Isn't it strange how you never notice the, "behind the scene" things? You don't think about them, they're just there. They exist and function without your interference or attention, things like; water pressure, electricity, postal service, the internet and our pollinators. If any of the other systems were to break down, I would like to think that I would notice immediately, but the bees took a while longer. My first clue....? I didn't have any tomatoes develop on the best looking plants I have ever grown. My second clue should have been the obvious absence of my daughter's annual performance of her version of Swan Lake while simultaneously screeching out a German Opera every time a bee flew anywhere near her. I didn't notice because I was enjoying the peace and quiet.
What happened? I know that I have been discussing the bee problem here and on our Facebook page, but those were occurrences in other states happening to other people. What could have happened recently that would affect the bee population here? I live in the middle of Suburban Nirvana; quiet streets filled with lovely law abiding citizens, a beautiful neighborhood surrounded by the damage path of the most destructive tornado in our state's history. Could it be? Could the tornado and subsequent storms have caused a bee decline? Was it our wet spring and late freezes? Did someone spray the open field behind my house? I didn't know the answers; I just knew that my backyard could be compared to a Las Vegas for bees, the cool Vegas of Elvis and Rat Pack days, not today's Amusement Park Vegas. I have multiple bee friendly native perennials, shrubs and trees. I have water, sand and enough housing to accommodate the largest bee convention. It's a 24-hour buffet out there for goodness sake! But my Bee Vegas resembles Norman during the OU/Texas weekend.......deserted.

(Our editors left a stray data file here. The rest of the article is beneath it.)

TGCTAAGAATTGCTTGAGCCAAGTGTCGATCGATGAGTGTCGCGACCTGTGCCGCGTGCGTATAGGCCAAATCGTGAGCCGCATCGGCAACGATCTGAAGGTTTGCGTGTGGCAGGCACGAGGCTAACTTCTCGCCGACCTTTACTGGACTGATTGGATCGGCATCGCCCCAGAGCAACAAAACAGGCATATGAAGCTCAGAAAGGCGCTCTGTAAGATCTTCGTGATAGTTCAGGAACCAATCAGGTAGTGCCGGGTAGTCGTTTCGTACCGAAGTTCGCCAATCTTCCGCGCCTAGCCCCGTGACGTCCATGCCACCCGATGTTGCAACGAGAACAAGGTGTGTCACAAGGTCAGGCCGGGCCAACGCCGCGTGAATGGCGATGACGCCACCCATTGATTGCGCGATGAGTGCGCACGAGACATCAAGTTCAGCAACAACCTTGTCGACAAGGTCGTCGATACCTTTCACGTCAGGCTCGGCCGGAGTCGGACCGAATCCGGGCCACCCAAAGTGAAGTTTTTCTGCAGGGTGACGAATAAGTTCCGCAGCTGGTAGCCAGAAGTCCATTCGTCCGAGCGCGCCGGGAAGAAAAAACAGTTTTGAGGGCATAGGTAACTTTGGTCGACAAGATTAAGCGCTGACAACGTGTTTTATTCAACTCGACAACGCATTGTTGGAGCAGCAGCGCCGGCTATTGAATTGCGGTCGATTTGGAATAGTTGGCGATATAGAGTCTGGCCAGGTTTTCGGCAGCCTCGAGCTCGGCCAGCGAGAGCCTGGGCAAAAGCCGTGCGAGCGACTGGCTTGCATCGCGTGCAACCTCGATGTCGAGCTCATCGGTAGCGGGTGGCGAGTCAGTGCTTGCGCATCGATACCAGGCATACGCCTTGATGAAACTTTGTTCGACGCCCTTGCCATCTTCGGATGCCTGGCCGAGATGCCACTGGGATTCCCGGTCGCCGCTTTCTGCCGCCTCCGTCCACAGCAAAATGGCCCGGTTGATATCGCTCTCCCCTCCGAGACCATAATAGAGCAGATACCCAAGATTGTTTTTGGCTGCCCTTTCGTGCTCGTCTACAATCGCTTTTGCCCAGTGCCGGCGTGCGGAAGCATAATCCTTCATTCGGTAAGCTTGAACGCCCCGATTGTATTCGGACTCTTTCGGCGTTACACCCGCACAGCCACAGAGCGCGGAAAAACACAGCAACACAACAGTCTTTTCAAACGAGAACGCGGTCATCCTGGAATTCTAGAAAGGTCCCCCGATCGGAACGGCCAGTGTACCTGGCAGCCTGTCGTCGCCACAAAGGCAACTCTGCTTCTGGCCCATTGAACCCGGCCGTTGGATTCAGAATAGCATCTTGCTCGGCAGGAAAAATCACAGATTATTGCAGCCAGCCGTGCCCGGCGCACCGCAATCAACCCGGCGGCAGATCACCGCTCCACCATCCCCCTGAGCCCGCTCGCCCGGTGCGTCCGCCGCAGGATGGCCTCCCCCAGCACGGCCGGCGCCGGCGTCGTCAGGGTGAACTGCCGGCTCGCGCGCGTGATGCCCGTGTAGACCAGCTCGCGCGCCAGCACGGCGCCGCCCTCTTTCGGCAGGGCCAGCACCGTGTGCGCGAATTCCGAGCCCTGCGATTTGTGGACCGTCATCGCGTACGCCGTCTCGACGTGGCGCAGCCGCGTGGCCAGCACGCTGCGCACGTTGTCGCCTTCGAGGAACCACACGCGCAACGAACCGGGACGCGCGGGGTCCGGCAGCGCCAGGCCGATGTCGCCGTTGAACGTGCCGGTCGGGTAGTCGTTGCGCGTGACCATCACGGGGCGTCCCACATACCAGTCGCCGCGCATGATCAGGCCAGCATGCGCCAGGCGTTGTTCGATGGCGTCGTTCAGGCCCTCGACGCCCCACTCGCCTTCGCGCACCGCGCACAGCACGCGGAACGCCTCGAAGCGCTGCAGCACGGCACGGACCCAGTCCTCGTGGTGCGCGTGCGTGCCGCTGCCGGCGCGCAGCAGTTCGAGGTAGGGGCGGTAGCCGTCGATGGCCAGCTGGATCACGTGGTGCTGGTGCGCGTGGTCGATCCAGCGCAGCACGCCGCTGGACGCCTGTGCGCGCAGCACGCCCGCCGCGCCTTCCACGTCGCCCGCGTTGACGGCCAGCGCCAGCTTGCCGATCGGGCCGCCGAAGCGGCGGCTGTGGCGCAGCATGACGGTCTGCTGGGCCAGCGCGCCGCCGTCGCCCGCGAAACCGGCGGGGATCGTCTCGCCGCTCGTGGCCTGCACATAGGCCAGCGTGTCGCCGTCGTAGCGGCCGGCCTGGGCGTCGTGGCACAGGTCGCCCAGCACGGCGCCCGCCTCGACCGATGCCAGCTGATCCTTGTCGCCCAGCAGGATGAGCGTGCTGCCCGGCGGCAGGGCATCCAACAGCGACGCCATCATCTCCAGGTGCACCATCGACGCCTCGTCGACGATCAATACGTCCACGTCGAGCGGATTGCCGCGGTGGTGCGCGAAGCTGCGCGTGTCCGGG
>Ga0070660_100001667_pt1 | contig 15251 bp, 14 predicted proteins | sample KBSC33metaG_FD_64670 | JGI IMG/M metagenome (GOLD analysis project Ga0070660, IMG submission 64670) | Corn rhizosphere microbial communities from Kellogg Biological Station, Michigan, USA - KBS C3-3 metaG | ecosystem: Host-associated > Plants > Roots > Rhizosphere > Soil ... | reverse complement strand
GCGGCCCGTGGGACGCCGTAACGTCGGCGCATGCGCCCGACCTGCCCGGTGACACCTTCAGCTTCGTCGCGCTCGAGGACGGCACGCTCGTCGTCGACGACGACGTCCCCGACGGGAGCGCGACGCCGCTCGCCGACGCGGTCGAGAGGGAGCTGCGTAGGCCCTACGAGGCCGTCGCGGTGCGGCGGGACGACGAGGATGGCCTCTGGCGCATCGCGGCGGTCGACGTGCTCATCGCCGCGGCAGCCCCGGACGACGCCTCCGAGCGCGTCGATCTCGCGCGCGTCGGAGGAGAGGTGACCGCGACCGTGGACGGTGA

In recent weeks, I have witnessed the return of some of the bees, not as many as in the past, but it's a start although I still don't have any tomatoes. My perspective had been changed for me, I had to pull back the curtain and expose the Wizard. He isn't the magical being I expected and OZ is just a town like any other. Tomatoes don't just appear out of thin air, the water pressure fairy that sprinkles happy dust over my faucets doesn't exist, and it turns out that mail service can be interrupted. Those behind the scene things usually have the biggest impact on our lives when they are not working, because that is when we notice them. This time we have had an advanced warning, we can't leave it for someone else to deal with for us. The usual outcome of situations where each person assumes someone else it taking the responsibility, commonly results in the electricity being shut off because no one paid the bill! We are in this together, the bees won't wait forever for us to decide to take action and paying the bill is going to take more than individual action. We need to do something soon, because a garden without bees is not peaceful, but it is all too quiet! And the peace and quiet thing.....? I'm over it already....Let's make some noise!!
|Posted on July 1, 2013 at 10:50 AM||comments (0)|
Americans love a party, and what better reason to celebrate than our nation's independence! The 4th of July is a favorite holiday in our house, America celebrates our official birthday, and we get a day of free shots at my husband! No, not due to his BBQ skills, although those too have been a source of some great one-liners. My husband Mark is English, so you can imagine the grief that gets laid at his door every year from every breathing member of my family. Some people celebrate the 4th with sparklers, hot dogs and parades, we spend the day slamming my husband's heritage. Don't get me wrong, we can party with the best of them; food, games and enjoying the City of Moore's Fireworks from my backyard, but we have the added benefit of gloating......a lot of gloating!